A network for historic guitars and vihuelas
I'm selling my 19th century guitar Ussano, Napoli, 1858.
This guitar is an original and have been restored by Sinier & De Ridder.
It plays very well and sounds beautiful. The sound is typical of the sound of italian 19th century guitars, very generous. It's the most beautifull 19th guitar I've played (end I tried a lot of 19th century guitars).
This guitar has been used professionnaly in concerts and recordings. I'm selling it because I'm not using it anymore.
You can try it in France, in the city called Tours. I can also meet you in Paris if you are very intersested.
I ask 3500€ for this one, it's a good price.
More details, informations and pictures on demand by private message.
Any romantic Guitar should be just as easy to play as any modern Classical Guitar. Perhaps slightly easier given that many play with slightly lower tension strings and shorter string length.
The 'action' should be the same (perhaps very slightly lower) - 4 mm on the bass E and 3 mm's on the high E.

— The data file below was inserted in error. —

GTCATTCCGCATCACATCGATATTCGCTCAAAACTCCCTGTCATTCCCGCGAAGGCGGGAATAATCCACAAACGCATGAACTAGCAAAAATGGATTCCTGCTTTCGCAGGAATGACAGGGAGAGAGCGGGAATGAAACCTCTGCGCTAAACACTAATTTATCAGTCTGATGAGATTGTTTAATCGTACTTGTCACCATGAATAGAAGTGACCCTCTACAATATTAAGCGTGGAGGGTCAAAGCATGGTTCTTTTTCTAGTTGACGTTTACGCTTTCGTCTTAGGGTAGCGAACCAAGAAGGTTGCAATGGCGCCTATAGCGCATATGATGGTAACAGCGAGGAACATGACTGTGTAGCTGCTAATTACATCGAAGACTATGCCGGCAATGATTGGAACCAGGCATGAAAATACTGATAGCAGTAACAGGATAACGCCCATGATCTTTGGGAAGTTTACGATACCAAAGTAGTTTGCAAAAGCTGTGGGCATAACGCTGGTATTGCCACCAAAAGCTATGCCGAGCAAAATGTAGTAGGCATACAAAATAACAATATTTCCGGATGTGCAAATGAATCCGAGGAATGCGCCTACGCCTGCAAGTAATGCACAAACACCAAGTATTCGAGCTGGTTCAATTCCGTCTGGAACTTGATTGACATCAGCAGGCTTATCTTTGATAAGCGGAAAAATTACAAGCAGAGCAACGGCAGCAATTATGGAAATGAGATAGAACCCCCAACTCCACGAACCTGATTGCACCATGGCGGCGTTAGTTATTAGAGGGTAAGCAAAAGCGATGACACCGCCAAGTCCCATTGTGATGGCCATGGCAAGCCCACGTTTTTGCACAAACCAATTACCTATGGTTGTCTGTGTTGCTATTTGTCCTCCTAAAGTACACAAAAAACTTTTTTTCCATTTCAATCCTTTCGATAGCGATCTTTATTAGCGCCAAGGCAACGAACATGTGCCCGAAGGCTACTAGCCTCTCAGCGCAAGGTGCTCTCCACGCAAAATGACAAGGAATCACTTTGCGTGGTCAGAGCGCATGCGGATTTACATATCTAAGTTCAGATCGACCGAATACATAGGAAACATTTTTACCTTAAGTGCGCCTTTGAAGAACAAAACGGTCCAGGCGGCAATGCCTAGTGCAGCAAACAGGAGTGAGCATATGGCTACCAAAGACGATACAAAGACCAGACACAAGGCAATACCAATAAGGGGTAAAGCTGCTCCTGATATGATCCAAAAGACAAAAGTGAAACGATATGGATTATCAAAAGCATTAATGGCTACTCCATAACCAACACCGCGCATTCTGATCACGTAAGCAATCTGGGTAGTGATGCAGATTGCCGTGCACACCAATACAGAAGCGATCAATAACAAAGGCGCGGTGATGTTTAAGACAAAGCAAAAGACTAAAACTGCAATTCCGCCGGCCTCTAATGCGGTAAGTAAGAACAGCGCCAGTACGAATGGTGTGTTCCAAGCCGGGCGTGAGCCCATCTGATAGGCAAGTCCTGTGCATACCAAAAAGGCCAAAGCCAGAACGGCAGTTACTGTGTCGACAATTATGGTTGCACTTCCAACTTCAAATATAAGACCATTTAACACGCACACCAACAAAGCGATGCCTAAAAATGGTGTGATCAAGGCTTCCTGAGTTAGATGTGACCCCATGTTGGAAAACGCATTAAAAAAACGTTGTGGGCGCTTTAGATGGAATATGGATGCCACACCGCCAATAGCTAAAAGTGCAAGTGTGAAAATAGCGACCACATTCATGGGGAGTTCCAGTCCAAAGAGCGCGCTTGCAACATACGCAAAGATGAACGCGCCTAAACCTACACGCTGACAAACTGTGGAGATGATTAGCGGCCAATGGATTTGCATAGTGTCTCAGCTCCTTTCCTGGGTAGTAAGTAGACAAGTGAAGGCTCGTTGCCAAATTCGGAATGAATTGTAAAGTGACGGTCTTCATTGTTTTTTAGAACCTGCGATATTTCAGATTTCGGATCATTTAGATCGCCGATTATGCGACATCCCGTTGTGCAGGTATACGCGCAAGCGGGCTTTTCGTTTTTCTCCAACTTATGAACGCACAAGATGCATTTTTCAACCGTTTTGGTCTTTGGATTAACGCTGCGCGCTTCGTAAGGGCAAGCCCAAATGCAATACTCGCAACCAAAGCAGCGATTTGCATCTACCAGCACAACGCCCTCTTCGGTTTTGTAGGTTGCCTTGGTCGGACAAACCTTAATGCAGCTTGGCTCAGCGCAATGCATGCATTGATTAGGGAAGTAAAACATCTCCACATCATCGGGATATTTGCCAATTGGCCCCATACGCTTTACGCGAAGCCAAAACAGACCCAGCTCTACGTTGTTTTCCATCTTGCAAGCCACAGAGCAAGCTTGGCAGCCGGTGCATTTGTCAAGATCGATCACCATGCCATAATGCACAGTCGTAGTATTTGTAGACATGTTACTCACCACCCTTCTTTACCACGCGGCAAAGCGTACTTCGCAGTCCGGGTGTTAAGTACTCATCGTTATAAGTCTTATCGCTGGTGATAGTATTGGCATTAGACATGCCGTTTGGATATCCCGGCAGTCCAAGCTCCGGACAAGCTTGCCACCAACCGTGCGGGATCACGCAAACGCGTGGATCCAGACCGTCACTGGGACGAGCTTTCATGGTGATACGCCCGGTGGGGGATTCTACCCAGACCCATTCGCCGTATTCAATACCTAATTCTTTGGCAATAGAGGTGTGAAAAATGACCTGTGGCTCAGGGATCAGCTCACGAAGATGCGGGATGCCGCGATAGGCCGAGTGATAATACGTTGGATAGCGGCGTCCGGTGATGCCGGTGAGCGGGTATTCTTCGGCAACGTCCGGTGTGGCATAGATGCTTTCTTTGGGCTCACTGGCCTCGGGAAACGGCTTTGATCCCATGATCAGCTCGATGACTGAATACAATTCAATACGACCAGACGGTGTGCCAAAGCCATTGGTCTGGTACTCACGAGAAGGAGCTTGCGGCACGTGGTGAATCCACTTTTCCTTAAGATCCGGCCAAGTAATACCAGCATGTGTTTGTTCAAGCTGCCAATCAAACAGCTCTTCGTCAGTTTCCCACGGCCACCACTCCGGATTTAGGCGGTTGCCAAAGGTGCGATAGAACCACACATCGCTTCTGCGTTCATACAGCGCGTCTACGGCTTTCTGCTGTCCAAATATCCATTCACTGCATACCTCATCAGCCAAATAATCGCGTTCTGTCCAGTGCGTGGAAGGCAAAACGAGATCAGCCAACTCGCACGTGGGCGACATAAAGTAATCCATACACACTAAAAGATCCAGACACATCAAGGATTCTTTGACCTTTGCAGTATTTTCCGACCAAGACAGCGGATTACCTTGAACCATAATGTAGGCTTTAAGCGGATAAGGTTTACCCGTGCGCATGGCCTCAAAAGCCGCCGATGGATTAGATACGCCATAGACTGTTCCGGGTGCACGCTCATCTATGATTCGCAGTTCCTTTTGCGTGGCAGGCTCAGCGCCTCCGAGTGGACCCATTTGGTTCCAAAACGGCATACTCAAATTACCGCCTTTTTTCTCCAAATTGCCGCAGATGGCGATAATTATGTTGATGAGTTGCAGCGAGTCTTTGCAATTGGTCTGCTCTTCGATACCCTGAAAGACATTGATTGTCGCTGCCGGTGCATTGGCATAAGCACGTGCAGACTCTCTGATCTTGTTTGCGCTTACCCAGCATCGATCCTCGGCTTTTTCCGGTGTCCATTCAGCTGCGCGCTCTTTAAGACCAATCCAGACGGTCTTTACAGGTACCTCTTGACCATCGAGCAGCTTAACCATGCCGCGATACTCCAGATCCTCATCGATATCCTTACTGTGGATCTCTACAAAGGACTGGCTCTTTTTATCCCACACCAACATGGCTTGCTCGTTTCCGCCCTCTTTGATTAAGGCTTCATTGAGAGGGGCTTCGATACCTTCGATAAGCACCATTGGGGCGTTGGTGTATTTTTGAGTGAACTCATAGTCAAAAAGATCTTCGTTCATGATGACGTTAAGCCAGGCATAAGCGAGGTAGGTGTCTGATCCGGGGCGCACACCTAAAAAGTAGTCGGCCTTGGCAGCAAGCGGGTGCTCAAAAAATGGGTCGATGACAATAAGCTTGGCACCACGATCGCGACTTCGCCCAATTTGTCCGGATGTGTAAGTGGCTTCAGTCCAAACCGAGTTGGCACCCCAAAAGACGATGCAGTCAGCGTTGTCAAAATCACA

The basic Fretboard geometry on a Romantic Guitar and that of a modern Classical need not be any different.
Thank you for your help. Maybe you can help me further... :)
Are you able per chance to describe the sound quality of a Stauffer 8 string. Like the one that Scot Trembly makes.
I've heard recordings in youtube but somehow I don't trust the recordings that much because a lot is dependant on the microphones.
I'm grateful for any help.
Scott is probably better placed to answer that.
Going by recordings alone is fraught with danger. There are a lot of variables - the Player mostly. The room, recording equipment and any post production all make comparisons extremely difficult. Going by descriptions is probably even worse!
Having said that, as a very general and rough guide: The small Stauffer (61 cm sl.) seems to have that often used term 'Piano like'. I think that describes how each string (or note) harmonises when playing chords. They all seem to blend extremely well. That's my overriding impression of the Stauffer. The Panormo is closer to the modern Classical Guitar sound but not as heavy sounding. The Lacote a little bright and 'woody' sounding, perhaps more descriptive of the wound bass strings.
I'm sure others will have their thoughts on the traits of the Stauffer et al. I've zero experience of the 8 string.